Photo: Ramon Espinosa (AP)

Hurricane Dorian finally hit The Bahamas on Sunday afternoon as a Category 5 hurricane. The storm hit The Bahamas three times, according to the Weather Channel.

  • The first landfall was in Elbow Cay, in Abacos in northwestern part of the country at 12:40 EST.
  • The storm hit the island nation a second time at 2 p.m. EST on Great Abaco Island.
  • Dorian made a third landfall on the eastern part of Grand Baham Island around 11 p.m. EST.

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Dorian is now tied for “second-highest sustained wind speed among all Atlantic hurricanes,” according to the Weather Channel. Its sustained winds hit 185 mph during Sunday’s landfall. Gusts over 200 mph are expected on parts of The Bahamas.

“This is probably the saddest and worst day for me to address the Bahamian people,” Prime Minister Hubert Minnis tweeted on Sunday. “We are facing a hurricane that we have never seen in The Bahamas. Please pray for us.”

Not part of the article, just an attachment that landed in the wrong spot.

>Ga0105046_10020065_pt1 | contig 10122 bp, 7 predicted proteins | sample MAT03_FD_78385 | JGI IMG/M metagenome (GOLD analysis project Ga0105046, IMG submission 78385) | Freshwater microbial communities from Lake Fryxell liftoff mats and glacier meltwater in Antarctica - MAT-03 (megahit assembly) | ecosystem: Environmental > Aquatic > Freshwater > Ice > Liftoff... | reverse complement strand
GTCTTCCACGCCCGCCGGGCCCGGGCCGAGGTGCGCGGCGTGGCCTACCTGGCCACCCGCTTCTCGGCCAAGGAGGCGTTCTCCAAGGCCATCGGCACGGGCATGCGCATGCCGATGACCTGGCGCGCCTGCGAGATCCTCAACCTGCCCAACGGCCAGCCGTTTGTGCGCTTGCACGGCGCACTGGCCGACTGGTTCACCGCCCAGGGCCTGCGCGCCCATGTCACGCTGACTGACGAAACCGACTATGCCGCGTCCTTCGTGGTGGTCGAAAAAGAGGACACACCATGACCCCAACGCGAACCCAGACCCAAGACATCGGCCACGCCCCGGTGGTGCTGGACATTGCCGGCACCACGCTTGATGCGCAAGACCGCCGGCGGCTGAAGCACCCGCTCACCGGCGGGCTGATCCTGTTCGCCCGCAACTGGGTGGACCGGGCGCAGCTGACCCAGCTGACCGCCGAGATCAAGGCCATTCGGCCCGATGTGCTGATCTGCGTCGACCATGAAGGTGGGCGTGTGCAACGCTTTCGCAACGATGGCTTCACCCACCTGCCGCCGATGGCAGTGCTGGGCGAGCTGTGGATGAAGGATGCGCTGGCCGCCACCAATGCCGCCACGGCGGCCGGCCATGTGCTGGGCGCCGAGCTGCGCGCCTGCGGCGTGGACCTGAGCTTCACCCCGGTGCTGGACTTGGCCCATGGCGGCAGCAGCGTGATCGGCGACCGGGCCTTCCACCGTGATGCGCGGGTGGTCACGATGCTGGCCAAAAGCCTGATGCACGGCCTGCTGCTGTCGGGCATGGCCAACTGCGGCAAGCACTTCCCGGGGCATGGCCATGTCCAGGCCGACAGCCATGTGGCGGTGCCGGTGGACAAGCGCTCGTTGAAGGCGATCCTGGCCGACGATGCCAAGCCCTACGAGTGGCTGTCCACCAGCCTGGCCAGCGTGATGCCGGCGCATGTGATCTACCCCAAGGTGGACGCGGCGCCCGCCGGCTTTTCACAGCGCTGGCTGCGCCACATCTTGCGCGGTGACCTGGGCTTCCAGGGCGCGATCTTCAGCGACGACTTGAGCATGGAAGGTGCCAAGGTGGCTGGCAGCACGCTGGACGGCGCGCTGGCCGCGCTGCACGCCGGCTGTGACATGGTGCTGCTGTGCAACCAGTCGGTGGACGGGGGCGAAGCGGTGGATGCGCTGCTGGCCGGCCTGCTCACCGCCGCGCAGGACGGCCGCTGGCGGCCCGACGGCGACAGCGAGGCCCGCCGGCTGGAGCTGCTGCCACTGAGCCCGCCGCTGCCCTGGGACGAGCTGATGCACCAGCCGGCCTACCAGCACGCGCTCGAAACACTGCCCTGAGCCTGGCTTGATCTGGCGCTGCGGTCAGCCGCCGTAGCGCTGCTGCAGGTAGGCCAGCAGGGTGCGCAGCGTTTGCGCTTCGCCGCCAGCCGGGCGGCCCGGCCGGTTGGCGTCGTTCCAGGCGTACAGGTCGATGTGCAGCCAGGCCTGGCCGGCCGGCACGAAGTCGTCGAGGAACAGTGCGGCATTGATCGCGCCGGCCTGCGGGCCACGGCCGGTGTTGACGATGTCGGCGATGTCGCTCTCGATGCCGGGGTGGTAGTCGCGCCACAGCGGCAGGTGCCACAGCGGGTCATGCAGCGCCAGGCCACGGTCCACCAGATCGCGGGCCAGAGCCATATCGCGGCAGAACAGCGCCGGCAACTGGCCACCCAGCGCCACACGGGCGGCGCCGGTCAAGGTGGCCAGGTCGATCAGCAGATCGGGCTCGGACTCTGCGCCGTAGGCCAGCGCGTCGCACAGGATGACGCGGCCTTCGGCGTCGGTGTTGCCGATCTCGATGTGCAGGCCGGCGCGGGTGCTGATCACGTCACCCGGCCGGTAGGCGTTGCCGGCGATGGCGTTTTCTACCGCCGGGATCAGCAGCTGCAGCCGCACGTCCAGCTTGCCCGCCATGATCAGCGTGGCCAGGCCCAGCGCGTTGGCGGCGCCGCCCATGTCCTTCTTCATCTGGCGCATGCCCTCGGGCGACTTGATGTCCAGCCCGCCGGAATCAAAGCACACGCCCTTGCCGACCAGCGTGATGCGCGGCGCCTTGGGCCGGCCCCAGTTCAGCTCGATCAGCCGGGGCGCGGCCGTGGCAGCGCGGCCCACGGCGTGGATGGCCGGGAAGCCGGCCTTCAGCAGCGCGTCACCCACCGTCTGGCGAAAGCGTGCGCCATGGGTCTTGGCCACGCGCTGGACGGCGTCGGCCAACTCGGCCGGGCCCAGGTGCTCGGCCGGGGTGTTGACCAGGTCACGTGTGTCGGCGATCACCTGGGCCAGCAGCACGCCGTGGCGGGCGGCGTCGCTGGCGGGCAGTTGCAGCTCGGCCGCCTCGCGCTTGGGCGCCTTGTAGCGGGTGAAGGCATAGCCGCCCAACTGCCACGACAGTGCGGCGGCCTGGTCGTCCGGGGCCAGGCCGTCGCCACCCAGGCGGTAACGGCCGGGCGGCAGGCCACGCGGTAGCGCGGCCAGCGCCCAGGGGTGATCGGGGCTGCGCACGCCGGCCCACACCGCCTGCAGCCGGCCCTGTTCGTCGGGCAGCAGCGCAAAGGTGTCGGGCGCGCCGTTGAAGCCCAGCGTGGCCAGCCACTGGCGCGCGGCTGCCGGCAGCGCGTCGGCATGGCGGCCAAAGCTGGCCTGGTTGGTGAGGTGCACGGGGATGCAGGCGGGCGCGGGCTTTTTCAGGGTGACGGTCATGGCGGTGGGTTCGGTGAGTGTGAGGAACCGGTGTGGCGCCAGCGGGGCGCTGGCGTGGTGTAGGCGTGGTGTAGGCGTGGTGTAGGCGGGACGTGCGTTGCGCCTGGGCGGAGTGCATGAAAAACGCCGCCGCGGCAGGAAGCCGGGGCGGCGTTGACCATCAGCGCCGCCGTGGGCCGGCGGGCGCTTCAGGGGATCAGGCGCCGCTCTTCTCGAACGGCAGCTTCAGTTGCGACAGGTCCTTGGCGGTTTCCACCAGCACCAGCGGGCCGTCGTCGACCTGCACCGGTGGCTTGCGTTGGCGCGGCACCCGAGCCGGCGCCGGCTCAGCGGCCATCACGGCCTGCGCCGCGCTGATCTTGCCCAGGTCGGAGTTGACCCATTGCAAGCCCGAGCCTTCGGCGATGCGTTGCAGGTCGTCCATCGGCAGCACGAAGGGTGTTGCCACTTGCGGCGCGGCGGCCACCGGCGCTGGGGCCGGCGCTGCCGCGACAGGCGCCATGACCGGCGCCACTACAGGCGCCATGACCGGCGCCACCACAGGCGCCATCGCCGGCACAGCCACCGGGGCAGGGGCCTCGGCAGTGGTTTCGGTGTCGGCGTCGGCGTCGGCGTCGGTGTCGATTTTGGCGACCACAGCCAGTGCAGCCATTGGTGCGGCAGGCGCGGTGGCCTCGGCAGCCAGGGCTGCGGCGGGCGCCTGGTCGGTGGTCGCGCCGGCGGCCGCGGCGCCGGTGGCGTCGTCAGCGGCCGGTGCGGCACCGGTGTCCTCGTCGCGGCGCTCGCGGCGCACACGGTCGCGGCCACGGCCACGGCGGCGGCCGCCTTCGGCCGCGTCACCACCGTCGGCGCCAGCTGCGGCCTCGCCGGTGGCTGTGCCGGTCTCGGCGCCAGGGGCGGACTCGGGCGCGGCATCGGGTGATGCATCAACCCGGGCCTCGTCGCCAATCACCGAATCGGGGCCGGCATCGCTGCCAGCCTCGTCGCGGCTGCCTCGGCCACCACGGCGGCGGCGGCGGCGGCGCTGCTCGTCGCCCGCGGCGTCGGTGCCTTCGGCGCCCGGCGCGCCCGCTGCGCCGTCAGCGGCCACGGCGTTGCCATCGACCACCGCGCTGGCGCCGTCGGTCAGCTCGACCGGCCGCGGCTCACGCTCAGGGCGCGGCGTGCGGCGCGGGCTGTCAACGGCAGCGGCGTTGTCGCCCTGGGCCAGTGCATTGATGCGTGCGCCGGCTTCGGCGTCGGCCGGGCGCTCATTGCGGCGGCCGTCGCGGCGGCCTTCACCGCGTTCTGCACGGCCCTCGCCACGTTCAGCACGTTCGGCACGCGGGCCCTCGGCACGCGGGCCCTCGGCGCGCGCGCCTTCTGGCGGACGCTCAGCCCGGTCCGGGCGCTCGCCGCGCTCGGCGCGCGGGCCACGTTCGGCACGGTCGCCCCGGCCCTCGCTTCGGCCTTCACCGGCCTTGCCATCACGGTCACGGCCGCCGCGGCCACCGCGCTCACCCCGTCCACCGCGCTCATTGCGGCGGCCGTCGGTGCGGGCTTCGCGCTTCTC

Despite Dorian moving closer to the East Coast, The Bahamas are still in danger. The National Hurricane Center predicts that the nation will experience “a prolonged period of catastrophic winds and storm surge will affect the Abaco Islands and Grand Bahama Island for several more hours. Everyone there should take immediate shelter and not venture into the eye.”

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In the eastern coast of Florida, “life-threatening storm surges and dangerous hurricane force winds” are expected until the middle of the week, according to the Center. “Strong winds and dangerous storm surge” is also predicted on the coasts of Georgia, South Carolina, and North Carolina.

Enough rain to produce flash flood conditions are also possible in all these areas, according to the National Hurricane Center.

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You can track the storm with CNN’s storm tracker here.